We wrote in a similar strain in AN CLAIDHEAMH SOLUIS some three years ago, and were promptly called to book by one irate reader for having “sneered at politics,” and by another for having “attacked the Parliamentary Party.” We never “sneer” at anything. We never “attack” brother Irishmen, though we sometimes criticise their acts. To point out what politicians might do and fail to do is more to attack politics or a political party as an institution, than to point out what priests might do and fail to do is to attack the Church, or to point out what Gaelic Leaguers might do and fail to do is to attack the Gaelic League.


From An Claidheamh Soluis, November 10, 1906.

During last week the politician was rampant in one of the most important Irish-speaking districts in Ireland. Eloquent speeches in English were delivered to Irish-speaking audiences at Bearna and elsewhere. Election literature in English was scattered far and wide. The fact that Irish was the sole home language of a large part of the constituency and use of the home languages of the other part, was completely ignored by one side in the contest, and all but ignored by the other. True, Stíophán Mac Fhinn, whom Gaelic Leaguers of every shade of political opinion will congratulate on his election as the representative of the most Irish city in Ireland, spoke once or twice in Irish during the course of the week. Irish speeches were also delivered on his behalf by Tomás Ó Domhnaill. We feel quite certain that could the national language have been assigned a more prominent place in the campaign it would gladly have been assigned such a place by one side at least. We are attacking no one. We are simply pointing out two lamentable facts: first, that last week a descent was made on an Irish-speaking countryside by a crowd of English orators; and secondly that, as a result of that descent, vernacular Irish in the district has received a blow from which it will reel for many a long day. All this may have been inevitable; if so, more’s the pity.

However, such descents, deplorable and harmful as they are, are of comparatively rare occurrence. Perhaps we must tolerate them for some time to come as necessary evils. After all, these incursions are less menacing and symptomatic than the fact that the business of what we may call local politics is almost invariably conducted in English even in the most Irish-speaking parts of the country. Is a grabber to be denounced? He is denounced in English. Is a Co-Operative Society to be inaugurated? It is given a send-off in English. Is an address to be presented to a priest returning from the Holy Land or from America? It is written, read, and replied to in English. Is a dispensary doctor to be elected? The canvassing, the intriguing, the bullying, the ‘warm interchanges’ in the Boardroom, are all carried on in English. And so on in almost every department of human activity.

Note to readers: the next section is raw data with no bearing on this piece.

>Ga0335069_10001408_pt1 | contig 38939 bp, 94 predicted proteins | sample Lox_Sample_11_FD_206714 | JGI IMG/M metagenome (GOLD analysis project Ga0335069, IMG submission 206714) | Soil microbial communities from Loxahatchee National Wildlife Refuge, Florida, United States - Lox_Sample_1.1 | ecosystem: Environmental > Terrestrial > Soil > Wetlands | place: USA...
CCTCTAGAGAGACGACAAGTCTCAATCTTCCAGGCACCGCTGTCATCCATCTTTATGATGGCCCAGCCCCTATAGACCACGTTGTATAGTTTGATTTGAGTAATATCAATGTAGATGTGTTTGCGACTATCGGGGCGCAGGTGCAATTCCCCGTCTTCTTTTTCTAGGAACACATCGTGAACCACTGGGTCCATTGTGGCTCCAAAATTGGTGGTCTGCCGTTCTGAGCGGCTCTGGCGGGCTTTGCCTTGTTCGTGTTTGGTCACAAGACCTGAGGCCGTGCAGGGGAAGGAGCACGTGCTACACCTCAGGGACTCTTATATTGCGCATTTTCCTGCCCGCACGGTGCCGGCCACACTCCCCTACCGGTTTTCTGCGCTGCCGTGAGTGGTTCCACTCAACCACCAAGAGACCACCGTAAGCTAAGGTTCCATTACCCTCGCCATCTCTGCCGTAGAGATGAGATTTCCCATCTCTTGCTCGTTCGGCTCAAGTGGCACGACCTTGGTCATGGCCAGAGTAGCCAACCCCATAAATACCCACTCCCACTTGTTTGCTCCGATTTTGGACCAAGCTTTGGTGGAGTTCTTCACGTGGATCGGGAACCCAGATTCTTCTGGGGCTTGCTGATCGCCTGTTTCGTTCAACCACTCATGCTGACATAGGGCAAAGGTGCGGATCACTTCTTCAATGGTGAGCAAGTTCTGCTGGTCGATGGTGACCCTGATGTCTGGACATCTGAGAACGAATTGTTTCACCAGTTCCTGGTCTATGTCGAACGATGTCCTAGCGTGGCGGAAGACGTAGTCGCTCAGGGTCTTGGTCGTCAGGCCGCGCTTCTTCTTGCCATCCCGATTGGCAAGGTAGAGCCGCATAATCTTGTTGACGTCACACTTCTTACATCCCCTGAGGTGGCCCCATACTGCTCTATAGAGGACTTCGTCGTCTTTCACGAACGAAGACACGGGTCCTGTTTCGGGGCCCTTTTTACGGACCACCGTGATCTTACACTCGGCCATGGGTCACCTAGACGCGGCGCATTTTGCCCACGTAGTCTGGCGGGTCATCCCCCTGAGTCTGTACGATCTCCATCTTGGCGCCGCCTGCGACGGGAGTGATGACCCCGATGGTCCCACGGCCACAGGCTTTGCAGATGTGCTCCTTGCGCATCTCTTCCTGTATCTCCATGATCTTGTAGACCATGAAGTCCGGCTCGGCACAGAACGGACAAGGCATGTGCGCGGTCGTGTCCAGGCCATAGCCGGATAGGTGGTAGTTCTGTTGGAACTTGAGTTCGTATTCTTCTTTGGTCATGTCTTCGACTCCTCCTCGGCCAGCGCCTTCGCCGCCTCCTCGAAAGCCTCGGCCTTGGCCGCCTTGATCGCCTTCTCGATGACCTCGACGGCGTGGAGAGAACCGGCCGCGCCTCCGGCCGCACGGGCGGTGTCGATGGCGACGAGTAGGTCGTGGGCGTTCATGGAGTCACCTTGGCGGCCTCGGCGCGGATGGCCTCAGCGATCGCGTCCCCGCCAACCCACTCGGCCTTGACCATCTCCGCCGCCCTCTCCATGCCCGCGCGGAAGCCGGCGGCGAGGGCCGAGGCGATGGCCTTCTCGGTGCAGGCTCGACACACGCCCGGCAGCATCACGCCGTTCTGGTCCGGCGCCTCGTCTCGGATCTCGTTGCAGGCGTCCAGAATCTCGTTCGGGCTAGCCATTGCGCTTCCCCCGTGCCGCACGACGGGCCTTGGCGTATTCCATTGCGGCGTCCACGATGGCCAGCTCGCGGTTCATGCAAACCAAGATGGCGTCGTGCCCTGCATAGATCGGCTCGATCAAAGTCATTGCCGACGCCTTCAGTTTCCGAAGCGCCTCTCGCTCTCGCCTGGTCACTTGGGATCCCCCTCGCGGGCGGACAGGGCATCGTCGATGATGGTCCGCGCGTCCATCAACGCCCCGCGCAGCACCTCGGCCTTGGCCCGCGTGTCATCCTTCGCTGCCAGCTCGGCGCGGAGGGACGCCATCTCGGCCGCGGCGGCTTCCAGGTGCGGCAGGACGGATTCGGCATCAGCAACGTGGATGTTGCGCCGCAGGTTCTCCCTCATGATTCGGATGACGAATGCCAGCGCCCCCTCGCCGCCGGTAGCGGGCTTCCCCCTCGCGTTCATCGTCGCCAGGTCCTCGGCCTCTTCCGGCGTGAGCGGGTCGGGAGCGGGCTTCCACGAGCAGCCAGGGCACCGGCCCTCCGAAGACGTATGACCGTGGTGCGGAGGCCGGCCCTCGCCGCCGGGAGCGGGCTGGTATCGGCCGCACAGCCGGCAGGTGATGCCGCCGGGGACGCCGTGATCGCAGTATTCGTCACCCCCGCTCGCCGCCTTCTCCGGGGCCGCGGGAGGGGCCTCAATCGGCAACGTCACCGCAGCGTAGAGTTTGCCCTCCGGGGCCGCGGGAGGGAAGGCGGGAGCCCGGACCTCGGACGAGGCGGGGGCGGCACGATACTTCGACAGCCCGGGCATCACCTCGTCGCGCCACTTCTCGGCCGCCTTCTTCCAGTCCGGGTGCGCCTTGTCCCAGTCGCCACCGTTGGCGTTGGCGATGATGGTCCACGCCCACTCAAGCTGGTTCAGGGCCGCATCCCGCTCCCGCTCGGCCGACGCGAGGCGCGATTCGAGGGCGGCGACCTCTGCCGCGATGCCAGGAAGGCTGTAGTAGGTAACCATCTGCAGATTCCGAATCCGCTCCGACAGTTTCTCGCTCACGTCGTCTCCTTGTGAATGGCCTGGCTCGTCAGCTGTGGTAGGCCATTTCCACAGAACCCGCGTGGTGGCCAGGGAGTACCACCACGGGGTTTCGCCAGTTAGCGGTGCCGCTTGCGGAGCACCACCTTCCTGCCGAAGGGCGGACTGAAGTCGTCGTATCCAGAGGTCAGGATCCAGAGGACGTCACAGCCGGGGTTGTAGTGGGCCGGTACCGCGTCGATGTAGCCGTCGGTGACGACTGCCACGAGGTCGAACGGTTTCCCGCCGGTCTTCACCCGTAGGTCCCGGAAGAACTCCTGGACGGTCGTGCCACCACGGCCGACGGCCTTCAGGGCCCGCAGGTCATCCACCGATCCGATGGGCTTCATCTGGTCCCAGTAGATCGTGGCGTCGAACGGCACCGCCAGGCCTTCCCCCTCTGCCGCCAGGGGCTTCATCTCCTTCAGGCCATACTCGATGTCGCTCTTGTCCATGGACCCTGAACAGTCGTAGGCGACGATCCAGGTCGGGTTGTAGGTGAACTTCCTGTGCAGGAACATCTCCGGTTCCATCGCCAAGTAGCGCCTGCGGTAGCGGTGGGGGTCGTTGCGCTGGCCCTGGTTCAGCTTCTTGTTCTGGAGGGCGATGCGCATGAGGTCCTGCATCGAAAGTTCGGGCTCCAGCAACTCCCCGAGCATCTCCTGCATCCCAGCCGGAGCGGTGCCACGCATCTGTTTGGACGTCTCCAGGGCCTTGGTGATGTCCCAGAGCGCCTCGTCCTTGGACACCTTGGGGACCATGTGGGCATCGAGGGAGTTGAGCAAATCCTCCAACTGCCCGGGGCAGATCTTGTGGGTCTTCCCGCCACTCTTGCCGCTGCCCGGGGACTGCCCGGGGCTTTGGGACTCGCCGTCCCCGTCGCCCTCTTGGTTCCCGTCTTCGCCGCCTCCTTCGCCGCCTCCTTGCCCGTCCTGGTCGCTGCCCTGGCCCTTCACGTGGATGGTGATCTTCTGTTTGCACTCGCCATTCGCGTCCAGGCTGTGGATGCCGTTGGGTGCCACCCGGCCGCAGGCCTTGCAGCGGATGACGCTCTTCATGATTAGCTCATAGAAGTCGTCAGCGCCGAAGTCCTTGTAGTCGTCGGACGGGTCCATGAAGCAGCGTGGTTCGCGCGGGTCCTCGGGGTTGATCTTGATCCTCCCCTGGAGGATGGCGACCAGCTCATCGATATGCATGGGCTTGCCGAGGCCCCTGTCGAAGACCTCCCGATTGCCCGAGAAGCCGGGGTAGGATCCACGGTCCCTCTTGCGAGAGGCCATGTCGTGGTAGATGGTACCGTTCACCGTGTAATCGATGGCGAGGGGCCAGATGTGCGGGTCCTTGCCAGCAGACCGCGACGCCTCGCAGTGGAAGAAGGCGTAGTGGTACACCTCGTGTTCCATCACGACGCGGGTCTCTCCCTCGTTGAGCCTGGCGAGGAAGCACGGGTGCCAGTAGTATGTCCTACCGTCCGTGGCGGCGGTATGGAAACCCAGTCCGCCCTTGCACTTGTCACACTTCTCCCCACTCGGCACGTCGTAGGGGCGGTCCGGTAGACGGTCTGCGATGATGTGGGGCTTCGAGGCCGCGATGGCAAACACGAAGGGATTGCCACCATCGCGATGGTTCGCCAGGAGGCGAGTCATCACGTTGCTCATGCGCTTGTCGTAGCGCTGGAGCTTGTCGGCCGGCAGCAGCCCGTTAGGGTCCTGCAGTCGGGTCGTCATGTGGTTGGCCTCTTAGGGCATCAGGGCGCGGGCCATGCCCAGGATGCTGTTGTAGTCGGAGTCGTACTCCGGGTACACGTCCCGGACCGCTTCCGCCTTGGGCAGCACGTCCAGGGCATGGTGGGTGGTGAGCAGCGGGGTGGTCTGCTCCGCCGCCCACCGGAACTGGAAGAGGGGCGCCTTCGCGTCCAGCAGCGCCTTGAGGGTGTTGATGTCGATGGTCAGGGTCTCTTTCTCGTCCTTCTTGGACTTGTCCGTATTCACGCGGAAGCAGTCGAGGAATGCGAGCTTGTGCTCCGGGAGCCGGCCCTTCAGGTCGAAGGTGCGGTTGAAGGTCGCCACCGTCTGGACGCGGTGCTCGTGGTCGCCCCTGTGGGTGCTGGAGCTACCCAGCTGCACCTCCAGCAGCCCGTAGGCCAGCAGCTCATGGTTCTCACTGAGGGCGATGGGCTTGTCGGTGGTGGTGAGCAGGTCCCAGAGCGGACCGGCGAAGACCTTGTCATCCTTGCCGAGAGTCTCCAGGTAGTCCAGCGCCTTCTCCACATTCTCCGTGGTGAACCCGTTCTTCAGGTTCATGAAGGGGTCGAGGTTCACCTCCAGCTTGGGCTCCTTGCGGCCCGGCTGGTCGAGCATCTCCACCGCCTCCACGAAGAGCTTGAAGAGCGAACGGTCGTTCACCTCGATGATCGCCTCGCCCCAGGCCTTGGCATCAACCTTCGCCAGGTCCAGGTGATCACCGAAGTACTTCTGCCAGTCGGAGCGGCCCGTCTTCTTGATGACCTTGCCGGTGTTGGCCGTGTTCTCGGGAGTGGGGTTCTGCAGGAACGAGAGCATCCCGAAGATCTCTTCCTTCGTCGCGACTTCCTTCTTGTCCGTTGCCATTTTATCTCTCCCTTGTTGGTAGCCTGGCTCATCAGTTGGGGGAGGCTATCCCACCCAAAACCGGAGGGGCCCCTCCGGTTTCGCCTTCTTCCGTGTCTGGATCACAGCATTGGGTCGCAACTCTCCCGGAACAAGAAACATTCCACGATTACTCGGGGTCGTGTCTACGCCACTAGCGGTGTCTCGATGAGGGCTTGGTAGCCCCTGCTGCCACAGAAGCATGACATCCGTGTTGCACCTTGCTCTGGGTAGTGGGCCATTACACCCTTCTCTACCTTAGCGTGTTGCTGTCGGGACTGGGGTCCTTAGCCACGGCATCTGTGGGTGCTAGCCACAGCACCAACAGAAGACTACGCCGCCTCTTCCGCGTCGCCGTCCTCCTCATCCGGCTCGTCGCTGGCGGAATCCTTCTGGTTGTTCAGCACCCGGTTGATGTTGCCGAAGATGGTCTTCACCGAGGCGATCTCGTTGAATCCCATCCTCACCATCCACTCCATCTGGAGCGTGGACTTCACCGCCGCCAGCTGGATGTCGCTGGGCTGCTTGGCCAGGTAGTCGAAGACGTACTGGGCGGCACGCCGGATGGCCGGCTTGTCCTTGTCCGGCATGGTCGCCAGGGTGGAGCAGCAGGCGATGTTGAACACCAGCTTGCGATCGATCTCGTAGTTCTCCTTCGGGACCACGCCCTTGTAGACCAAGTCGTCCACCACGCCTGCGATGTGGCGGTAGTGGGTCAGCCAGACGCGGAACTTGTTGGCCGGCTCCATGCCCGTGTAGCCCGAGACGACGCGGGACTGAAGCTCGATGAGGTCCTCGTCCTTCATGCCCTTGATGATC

An astonishing and perplexing fact is that in these various acts of public life and social intercourse Gaelic Leaguers often play a prominent part. Nay, in many cases the U.I.L. Committee, the I.A.O.S. Committee, and the G.A.A. Committee in a parish, all consist of substantially the same individuals as the local Gaelic League Committee. Irish speakers who in their capacity as Gaelic League committeemen punctiliously speak Irish, will in their capacity as U.I.L., I.A.O.S., or G.A.A. committeemen, habitually speaking English. This is only one instance of a failing so common among Gaelic Leaguers as sometimes to suggest the fear that the whole movement is a sham. How many of us act or appear to act on the assumption that Irishism is a thing to be professed and paraded at Gaelic League demonstrations, at Feis and Committee meetings, and in letters to the press, but a thing which no sane man would ever dream of carrying into his daily life!

Unfortunately, the dweller in the Galldacht must for some time to come continue to use English. He must use it almost exclusively in his hours of business, and very largely in his hours of recreation. ‘Tis true, ‘tis pity, and pity ‘tis, ‘tis true.’ Not so, with the Irish-speaker living in an Irish-speaking district. For him only one course is consistent with bona fide membership of the Gaelic League: it is to SPEAK IRISH ALL THE TIME.